Friday, May 21, 2010

Crystal Lake

Now that I'm back in Newton, I've been enjoying the lovely spring foliage and the surprising variety of wildlife I can see right in my own backyard, including rabbits, red-tailed hawks, Baltimore orioles, a red fox, and a group of ungainly wild turkeys. Robins have become the dominant neighborhood bird and a couple has built their nest on a rafter under our deck. From the lower-level windows of my house, I can watch the open mouths of their little hatchlings as the robin parents feed them worms. But one thing I can't see from my backyard is water.

In Miami, my apartment overlooks Biscayne Bay. In Newton, I miss the water view, so when I go for a walk I often head for a local pond, river, or reservoir. Yesterday, a friend and I decided to take a stroll around Crystal Lake. The lake, known as Wiswall's Pond during colonial times, occupies 33 acres just a few blocks from bustling Newton Centre. During the 1880s, the lake was renamed Baptist Pond because the First Baptist Church of Newton used it for baptisms. Toward the end of the nineteenth century, ice dealers, who sold ice harvested from the lake for refrigeration, gave Crystal Lake its current name, believing it would appeal to customers. Today, houses surround most of the lake, but there's also a public swimming area. On one side of the lake, opposite the public beach, the "T" can be heard as it carries commuters to and from Boston.

I first saw Crystal Lake almost 30 years ago, before I'd even moved to Newton. My sister-in-law, who was then a Newton resident, invited me to join her there for a swim. She was seven months pregnant at the time and had been keeping fit during the summer by swimming in the cool lake waters. I spent a delightful afternoon with her. The beach was tiny, but the water was cold and clear. Perhaps too cold. Later that day, my sister-in-law went into labor and shortly after gave birth to a premature baby boy. All ended well, though — today, my nephew is a strapping young man.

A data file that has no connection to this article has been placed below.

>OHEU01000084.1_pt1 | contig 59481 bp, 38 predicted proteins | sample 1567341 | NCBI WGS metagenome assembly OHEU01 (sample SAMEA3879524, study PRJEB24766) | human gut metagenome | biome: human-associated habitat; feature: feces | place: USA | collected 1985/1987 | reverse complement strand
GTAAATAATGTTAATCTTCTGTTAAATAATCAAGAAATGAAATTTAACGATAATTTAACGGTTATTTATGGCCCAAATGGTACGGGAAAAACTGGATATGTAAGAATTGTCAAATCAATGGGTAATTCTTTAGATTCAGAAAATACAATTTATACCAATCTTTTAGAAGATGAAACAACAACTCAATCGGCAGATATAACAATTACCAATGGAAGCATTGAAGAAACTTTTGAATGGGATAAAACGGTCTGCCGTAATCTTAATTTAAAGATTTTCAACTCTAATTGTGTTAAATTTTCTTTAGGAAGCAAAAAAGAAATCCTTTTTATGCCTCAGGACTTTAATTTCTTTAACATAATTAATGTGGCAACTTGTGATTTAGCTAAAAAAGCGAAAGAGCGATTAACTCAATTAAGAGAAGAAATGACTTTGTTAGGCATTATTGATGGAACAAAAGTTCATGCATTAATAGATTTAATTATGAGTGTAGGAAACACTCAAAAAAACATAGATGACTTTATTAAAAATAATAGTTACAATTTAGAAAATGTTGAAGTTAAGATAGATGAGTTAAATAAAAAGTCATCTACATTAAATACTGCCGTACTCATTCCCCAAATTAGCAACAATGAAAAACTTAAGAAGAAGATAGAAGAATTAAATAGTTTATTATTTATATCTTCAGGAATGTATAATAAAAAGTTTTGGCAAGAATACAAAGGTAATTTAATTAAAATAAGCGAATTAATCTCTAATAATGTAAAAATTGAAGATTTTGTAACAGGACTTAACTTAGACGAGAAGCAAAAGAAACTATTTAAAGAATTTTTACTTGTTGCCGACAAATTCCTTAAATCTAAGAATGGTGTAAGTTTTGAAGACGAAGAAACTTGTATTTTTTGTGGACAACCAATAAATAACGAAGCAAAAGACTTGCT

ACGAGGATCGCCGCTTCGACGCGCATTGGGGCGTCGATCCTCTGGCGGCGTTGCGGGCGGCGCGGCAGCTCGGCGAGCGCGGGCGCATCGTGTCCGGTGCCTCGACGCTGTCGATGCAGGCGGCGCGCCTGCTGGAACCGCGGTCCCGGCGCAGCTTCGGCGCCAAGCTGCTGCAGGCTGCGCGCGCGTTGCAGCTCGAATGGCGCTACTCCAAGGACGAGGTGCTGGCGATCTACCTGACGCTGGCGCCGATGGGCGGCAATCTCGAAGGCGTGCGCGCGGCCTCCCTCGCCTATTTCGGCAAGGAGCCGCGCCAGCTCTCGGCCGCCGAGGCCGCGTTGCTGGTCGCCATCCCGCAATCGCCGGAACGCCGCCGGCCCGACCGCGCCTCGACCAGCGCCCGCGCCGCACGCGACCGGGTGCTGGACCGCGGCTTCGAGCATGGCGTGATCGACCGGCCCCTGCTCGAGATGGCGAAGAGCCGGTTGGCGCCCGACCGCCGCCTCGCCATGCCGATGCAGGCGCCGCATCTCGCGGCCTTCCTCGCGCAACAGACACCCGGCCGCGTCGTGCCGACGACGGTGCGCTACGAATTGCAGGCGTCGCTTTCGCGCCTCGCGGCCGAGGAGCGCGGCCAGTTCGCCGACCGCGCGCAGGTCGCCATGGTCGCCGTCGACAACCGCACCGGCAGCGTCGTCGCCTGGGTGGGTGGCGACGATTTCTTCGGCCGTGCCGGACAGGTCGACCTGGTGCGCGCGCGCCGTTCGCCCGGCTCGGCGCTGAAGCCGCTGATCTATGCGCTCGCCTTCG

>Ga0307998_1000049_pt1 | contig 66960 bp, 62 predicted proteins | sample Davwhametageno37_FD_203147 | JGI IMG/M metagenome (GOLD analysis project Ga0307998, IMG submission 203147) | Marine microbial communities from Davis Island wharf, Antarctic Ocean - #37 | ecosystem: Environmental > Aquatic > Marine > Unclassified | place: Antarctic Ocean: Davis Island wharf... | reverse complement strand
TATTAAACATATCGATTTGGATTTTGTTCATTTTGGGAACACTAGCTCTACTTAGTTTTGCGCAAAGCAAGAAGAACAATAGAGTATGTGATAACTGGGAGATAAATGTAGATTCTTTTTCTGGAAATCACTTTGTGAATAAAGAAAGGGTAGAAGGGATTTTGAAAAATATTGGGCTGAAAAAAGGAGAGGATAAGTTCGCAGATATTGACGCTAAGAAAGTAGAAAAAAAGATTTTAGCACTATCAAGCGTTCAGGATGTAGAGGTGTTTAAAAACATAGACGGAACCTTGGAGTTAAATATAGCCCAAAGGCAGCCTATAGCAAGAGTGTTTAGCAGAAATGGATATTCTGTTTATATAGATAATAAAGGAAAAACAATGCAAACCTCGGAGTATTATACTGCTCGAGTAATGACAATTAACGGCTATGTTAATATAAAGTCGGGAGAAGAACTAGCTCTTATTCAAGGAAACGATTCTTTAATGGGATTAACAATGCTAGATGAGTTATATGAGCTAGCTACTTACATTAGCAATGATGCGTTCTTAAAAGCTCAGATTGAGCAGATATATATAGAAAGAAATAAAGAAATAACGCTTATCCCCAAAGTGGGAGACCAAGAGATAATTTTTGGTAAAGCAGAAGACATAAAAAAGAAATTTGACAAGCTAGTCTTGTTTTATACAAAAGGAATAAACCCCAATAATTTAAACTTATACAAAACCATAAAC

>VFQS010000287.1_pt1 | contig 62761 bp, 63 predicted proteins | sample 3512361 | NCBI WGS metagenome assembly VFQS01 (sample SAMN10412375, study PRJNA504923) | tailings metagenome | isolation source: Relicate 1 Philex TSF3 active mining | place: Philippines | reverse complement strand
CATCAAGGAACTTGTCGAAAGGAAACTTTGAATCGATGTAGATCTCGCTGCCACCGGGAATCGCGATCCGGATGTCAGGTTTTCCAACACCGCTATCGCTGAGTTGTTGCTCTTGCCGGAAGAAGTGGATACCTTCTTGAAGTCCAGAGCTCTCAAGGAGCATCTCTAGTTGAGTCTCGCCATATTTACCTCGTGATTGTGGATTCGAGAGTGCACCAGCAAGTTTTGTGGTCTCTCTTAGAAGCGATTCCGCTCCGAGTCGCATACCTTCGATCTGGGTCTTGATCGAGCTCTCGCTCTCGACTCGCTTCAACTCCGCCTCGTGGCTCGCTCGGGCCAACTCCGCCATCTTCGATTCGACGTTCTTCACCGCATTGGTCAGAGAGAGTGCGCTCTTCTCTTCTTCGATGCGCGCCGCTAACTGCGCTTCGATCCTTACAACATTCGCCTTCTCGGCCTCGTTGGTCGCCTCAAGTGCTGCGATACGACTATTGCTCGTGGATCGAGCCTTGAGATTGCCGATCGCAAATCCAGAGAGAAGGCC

Yesterday's walk around Crystal Lake was less eventful than that first swim, but still a lovely way to spend a spring morning. It had rained the previous day and the air smelled sweet with the scent of flowers. We ambled along the lake, past imposing homes with emerald-green lawns, until we arrived at the public area. The lake shimmered with, dare I say, a crystalline glow. As I stood admiring the lily pads, it occurred to me to take the photograph shown above with my iPhone (click on the photo to enlarge it), in the hope of capturing the moment.

For a much more complete history of Crystal Lake check out this 1911 Historical Sketch.

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